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The game between Stoke and Liverpool on Sunday afternoon was one packed with entertainment due to disastrous defending as much as moments of real quality. The game was calamitous for a number of players, with three errors leading to goals, one own goal and one albeit highly dubious penalty conceded.
The match caught the imagination of WhoScored.com, who in turn have delved into the stats to find the worst architects of their own downfall as well as those that have been most reliable at the back, with some alarming results. To do so we combine the number of errors leading to shots and goals along with own goals, penalties conceded and red cards received.
At the top of the pile are Brendan Rodgers' much-improved Liverpool side, though it's clear that for all of their free-flowing football the Reds still lack concentration and discipline at the back. The Merseysiders have committed a total of 23 errors leading to goals or shots - the highest in the league - as well as netting two own goals and conceding two penalties, taking their tally here to 27.
It's obvious that if Liverpool have realistic aims of challenging for the Premier League title they'll need to improve dramatically in this regard. Nevertheless they aren't the only team at the business end that isn't exactly doing themselves any favours defensively.
Both Manchester City and Arsenal rank among the top five here with 21 apiece, with Manuel Pellegrini's side committing 19 errors leading to goals and shots, a decent chunk of which came during a high-profile dip in form from Joe Hart. Arsenal, meanwhile, have been particularly guilty when it comes to conceding penalties, with four.
Chris Hughton's Norwich are second overall, with 25, making 20 errors leading to goals or shots, conceding two penalties, two own goals and receiving one red card. When you damage your own chances as much as that in the Canaries' position you're sure to be in a relegation scrap, and that is proving to be the case with the East Anglians without a win in six.
The team that complete the top five in terms of guiltiest parties when it comes to self-destructing are Stoke, with no side conceding more penalties this season (5). The Potters' total is also 21, and they find themselves at the opposite end of this spectrum to last season under Pulis, when only City, Chelsea and West Ham had a lower combined tally.
A look at the least error-prone defences certainly throws up some surprises. Bottom of the pile in terms of total errors leading to shots or goals, own goals, penalties conceded and red cards combined are Cardiff. It's apparent that Malky McKay had his side well drilled when it came to their concentration levels at the back, with the Bluebirds' total of seven all coming from errors leading to shots or goals - three of which came in one game against Chelsea.
The Scot lost his job regardless, as did compatriot Steve Clarke at West Brom, with both dismissals deemed harsh by the majority. The Baggies have committed just five errors leading to shots or goals this season - a tally bettered by just one other side - with three penalties conceded taking their overall tally here to eight. Such findings suggest that the out-of-work duo have good reason to feel hard done by.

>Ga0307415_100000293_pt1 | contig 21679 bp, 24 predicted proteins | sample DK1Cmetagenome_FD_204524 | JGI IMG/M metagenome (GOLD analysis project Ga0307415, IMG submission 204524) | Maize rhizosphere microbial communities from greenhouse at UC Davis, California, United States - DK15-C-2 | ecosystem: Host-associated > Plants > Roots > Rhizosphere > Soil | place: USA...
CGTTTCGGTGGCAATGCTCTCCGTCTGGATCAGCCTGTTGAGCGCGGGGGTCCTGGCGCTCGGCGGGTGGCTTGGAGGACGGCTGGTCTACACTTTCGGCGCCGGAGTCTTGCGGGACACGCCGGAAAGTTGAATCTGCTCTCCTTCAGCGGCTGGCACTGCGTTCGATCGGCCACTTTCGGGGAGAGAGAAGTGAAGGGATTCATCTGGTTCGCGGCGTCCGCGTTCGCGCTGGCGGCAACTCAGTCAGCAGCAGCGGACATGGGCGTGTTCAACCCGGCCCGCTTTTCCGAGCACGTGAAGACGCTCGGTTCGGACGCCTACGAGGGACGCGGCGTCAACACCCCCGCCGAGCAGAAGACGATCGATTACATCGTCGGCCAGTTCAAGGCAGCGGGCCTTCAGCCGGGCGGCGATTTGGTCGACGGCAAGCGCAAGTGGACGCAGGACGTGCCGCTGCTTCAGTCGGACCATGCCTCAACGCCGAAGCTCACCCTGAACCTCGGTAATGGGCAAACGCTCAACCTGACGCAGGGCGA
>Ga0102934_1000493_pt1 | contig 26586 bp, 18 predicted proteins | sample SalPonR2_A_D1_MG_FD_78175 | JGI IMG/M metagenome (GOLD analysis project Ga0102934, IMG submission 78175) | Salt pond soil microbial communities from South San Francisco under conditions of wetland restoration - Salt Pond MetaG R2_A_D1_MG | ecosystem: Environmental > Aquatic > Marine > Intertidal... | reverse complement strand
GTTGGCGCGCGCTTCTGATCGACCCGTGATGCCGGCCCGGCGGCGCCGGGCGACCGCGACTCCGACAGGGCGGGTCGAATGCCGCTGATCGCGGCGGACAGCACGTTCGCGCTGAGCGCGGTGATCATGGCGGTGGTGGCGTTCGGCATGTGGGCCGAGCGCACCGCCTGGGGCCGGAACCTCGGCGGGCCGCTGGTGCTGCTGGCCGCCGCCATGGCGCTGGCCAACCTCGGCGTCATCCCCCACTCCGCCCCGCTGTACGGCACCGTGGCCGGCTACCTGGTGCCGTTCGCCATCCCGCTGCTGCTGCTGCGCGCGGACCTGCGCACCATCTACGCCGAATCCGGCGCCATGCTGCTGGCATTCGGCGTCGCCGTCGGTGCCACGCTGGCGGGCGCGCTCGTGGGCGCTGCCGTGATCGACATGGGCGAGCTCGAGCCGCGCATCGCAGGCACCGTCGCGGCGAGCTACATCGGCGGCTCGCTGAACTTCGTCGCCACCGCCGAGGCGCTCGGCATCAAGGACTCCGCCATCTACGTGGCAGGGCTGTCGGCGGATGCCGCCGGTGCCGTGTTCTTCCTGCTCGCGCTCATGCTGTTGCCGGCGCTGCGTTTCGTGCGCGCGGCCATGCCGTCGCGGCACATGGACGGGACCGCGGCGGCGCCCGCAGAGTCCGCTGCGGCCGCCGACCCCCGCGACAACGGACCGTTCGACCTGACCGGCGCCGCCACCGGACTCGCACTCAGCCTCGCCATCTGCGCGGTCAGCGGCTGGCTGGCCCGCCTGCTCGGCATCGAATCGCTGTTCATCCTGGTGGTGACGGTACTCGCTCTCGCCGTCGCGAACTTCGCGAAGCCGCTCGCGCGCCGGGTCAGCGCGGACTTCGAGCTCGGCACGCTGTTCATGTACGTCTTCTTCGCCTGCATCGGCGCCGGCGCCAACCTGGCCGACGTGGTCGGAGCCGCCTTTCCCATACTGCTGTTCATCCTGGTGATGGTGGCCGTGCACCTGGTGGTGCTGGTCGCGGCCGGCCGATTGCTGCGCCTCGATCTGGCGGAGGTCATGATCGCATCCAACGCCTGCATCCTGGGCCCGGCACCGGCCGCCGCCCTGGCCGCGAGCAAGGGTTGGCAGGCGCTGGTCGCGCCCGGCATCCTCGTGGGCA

The aforementioned side that have committed fewer errors leading to goals and shots than WBA are Hull (3), and if Steve Bruce's men are to avoid the drop this season they'll have the concentration levels of their back line to thank. To put that figure into perspective the lowest tally of errors leading to shots and goals last season belonged to West Ham, with 14. The Tigers total here is equal to that of West Brom (8), having conceded three penalties, scored one own goal and conceded one penalty.
The only title challengers at the desirable end of this list are Jose Mourinho's Chelsea, with so much of the Portuguese's success in his career spawning from meticulous organisation at the back. The Blues are one of just three sides yet to concede a penalty this season, have picked up just one red card and committed just seven errors leading to goals or shots, also leaving their total at eight. In this respect they clearly have the upper hand over the likes of Liverpool, City and Arsenal in the title race as they are far less prone to shooting themselves in the foot (avoid Ashley Cole air rifle gag).
These are the sort of numbers that can prove the difference between success and failure at either end, so it's serious business. However, on a more light-hearted note here is an XI of the players that have least helped their side's cause this season. The figures below each again represent the combined number of errors committed leading to shots or goals, own goals, penalties conceded and red cards.
Martin Laurence - follow him on Twitter.
All statistics courtesy of WhoScored.com, where you can find yet more stats, including live in-game data and unique player and team ratings.
Not ridiculous but misleading....most of the teams in that top five control a lot of the ball. This means the only way a team can get a goal is from an error in most cases against these teams. They are also scoring goals, not from opposition errors, but from creating opportunities themselves.- wozza